People whose idea of a fun vacation involves dangerous encounters with wild animals generally do not choose to go on cruises. Cruise ships provide some of the tamest forms of entertainment around, from playing mini-golf on the ship’s deck to shuffling from the pool deck to the buffet in your flip flops to dressing up in your evening finery for dinner in the ship’s dining room. Adventure tourism is an entirely different sector of the tourism industry. Why, then, is a family suing a cruise ship company in relation to an anteater attack? Is it a case of medical malpractice or of premises liability? To get all the details about the legal issues surrounding this bizarre incident, contact a Florida premises liability lawyer.
Details of the Disney Wonder Case
The incident took place during a Disney Wonder cruise that set sail from Florida. One of the ship’s stops was in Cartagena, Colombia, where the plaintiffs visited the National Aviary of Colombia. At the aviary, an anteater attacked the family’s young son, and they went back to the ship to seek treatment for their son’s injuries at the ship’s infirmary. The boy subsequently developed bacterial and fungal infections and required much more treatment after the cruise ship returned to Florida.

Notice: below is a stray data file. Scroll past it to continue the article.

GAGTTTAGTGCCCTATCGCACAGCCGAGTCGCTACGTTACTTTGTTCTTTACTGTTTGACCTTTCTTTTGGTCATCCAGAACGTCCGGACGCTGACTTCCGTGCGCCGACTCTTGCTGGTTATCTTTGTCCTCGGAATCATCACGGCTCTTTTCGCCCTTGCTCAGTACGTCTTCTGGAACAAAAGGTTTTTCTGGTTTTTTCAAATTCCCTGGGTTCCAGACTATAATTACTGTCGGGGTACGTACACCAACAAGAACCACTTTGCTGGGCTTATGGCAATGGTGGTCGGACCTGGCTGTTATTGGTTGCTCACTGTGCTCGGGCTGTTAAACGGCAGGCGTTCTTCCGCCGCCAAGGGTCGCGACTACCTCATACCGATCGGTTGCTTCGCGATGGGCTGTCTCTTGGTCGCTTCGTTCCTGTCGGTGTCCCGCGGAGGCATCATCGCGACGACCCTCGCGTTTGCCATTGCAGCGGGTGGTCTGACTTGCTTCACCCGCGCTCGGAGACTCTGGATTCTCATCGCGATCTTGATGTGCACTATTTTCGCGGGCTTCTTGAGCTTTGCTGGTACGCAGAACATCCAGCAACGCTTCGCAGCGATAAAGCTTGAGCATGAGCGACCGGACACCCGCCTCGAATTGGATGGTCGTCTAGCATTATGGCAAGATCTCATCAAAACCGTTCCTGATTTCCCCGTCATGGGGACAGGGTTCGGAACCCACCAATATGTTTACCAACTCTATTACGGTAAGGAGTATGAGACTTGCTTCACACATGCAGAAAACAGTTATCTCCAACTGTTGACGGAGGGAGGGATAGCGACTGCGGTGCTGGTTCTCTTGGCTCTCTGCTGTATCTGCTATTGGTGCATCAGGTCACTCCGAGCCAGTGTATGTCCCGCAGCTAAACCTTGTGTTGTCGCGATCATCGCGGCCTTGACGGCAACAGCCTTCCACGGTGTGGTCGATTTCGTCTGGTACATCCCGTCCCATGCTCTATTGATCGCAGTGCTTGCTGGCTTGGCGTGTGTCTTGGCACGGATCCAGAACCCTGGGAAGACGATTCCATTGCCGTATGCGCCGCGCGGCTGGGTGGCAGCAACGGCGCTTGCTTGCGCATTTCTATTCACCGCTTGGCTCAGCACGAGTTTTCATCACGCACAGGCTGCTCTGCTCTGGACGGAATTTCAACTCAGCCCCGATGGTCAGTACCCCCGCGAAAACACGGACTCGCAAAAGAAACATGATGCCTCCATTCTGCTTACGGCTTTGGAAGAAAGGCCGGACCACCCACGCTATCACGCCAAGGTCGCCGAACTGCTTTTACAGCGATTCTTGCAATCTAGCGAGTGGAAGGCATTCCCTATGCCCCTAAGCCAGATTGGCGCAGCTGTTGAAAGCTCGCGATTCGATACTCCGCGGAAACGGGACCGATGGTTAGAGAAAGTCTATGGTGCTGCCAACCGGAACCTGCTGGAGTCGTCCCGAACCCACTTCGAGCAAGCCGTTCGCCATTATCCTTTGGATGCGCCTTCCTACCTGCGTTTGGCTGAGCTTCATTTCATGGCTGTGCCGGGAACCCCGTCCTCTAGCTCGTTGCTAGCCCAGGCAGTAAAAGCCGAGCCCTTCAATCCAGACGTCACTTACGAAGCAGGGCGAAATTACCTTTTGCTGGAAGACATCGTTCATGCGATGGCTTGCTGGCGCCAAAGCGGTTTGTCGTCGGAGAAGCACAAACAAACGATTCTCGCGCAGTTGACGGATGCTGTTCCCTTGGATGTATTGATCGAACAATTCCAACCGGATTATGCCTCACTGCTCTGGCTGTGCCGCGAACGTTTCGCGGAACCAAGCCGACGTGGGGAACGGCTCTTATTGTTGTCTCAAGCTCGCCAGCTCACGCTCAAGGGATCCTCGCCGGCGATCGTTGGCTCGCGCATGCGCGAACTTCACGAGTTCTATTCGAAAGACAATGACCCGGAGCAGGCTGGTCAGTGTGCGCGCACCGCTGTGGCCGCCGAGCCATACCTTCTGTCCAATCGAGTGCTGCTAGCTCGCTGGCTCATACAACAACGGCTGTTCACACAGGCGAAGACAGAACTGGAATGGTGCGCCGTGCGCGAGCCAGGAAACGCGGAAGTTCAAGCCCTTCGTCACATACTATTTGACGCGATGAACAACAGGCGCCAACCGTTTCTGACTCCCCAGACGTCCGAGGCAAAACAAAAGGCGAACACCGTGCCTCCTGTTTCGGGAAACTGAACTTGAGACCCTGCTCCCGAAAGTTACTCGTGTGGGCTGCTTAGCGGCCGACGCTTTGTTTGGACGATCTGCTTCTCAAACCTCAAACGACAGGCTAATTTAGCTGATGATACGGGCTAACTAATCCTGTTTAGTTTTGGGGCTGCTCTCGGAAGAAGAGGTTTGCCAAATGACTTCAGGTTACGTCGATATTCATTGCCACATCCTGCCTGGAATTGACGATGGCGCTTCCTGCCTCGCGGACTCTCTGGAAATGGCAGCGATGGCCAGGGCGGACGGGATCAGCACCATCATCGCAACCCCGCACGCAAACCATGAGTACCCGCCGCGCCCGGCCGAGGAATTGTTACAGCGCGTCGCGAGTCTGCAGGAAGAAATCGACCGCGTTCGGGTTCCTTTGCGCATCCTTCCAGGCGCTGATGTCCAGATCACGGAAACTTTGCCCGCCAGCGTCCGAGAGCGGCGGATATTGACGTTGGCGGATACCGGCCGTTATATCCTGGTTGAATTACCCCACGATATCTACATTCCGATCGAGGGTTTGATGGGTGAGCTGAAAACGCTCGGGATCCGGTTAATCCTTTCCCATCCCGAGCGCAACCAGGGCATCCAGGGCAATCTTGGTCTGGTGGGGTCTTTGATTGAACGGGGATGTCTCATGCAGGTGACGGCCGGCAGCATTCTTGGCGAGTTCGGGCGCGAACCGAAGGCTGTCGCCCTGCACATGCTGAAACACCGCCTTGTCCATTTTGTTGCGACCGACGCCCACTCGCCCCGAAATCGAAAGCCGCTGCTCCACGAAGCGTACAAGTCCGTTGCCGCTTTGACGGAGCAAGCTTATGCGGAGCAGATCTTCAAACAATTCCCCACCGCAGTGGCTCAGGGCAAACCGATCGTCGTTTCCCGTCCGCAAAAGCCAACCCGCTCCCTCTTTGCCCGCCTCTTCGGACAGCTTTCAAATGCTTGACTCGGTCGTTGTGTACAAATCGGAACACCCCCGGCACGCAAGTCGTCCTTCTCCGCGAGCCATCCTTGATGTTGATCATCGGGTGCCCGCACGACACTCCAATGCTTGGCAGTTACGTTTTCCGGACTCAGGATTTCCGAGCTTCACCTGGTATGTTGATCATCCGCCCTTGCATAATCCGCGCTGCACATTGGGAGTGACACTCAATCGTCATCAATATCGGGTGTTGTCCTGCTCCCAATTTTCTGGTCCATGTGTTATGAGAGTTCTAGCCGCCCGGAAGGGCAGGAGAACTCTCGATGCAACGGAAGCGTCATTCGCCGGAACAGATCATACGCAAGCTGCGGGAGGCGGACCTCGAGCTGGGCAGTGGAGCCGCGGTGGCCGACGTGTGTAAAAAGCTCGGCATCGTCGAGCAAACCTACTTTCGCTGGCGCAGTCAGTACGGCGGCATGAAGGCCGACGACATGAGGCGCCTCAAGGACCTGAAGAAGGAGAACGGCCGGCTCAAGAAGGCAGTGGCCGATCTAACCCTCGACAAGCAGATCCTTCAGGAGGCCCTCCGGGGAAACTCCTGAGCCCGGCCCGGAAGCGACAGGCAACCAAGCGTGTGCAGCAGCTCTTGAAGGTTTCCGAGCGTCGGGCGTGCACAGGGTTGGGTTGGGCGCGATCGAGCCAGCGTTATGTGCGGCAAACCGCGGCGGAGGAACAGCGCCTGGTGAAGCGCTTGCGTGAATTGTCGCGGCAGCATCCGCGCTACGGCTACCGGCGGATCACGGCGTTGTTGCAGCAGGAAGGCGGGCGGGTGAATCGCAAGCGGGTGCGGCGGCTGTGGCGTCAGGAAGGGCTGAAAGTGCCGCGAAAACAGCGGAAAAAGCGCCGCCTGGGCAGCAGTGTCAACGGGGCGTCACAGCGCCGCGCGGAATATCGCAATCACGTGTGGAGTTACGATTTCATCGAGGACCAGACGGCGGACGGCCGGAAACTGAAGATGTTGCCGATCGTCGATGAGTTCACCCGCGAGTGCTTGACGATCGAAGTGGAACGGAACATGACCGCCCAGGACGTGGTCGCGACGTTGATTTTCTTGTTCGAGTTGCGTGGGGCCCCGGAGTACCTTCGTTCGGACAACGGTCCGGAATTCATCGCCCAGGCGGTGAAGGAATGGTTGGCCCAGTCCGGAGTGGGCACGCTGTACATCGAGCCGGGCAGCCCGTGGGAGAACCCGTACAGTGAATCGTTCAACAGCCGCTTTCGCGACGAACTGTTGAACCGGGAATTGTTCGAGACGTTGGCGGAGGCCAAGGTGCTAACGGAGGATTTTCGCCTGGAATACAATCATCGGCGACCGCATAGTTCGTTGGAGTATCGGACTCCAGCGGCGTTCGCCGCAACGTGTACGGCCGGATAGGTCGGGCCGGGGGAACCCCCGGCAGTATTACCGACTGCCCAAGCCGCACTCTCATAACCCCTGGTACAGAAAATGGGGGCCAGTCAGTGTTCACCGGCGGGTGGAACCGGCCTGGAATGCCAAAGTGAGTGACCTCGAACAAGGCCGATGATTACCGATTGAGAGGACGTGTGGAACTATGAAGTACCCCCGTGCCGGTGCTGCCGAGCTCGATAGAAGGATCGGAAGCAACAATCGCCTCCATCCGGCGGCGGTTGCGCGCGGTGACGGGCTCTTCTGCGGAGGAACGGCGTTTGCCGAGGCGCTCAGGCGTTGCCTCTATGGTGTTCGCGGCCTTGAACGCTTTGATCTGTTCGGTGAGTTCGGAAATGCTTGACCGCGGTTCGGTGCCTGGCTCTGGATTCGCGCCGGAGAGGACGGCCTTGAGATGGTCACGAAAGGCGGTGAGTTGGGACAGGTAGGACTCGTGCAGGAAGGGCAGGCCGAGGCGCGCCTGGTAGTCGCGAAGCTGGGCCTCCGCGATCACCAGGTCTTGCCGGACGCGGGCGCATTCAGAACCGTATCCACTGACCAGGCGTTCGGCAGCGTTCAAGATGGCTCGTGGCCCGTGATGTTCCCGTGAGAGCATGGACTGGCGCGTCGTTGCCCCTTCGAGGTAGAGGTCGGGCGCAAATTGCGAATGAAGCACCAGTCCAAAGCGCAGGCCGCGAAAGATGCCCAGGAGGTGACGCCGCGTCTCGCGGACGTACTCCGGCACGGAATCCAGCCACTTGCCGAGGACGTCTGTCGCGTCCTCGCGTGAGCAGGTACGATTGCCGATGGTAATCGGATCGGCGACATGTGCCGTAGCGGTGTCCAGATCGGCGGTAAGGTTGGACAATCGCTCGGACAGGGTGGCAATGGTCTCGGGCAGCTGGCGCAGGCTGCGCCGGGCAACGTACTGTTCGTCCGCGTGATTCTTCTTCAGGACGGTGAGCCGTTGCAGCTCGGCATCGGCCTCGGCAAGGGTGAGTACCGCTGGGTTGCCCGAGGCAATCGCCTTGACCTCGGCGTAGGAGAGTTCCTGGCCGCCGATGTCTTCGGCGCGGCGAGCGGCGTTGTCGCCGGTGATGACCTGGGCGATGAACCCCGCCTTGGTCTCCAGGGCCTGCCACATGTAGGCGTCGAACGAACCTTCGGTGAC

The anteater allegedly was not kept in an enclosure that would prevent it from getting close to human guests, but the family’s lawsuits are related to the medical treatment the child received on board the ship. They allege that the ship’s medical staff did not properly diagnose and treat the boy’s injuries, causing him to develop a severe infection as a complication of his injuries. They named Magical Cruise Company, which operates Disney cruises, as a defendant, accusing it of negligence for taking guests to an attraction where wild animals had the opportunity to attack. They also sued Vanter Cruise Health Services, the staffing company that employed the infirmary personnel, alleging medical malpractice. They are seeking $15,000 in damages.
How Dangerous Are Anteaters, Anyway?
All four extant species of anteaters include Colombia as part of their range, but the one that attacked the plaintiff’s son was most likely a giant anteater, as the other three species are much smaller and mostly live in trees. The giant anteater can grow to nearly six feet long and lives on the ground. They only eat ants and other insects, but attacks on humans have been reported. Anteaters are not aggressive and will usually run away if humans approach them, but they sometimes attack with their front claws if they are cornered. They can cause serious injury; in 2007, a giant anteater at a zoo in Argentina killed a zookeeper that entered its enclosure.
Contact an Attorney Today for Help
Places of business have a responsibility to protect customers from preventable accidents; a freak accident is not too freakish for a lawsuit if it is preventable. If you have been injured in an accident during a cruise, contact Palm Beach County premises liability attorneys at Smith, Ball & Báez Injury Lawyers for a consultation to see if you have grounds for a lawsuit.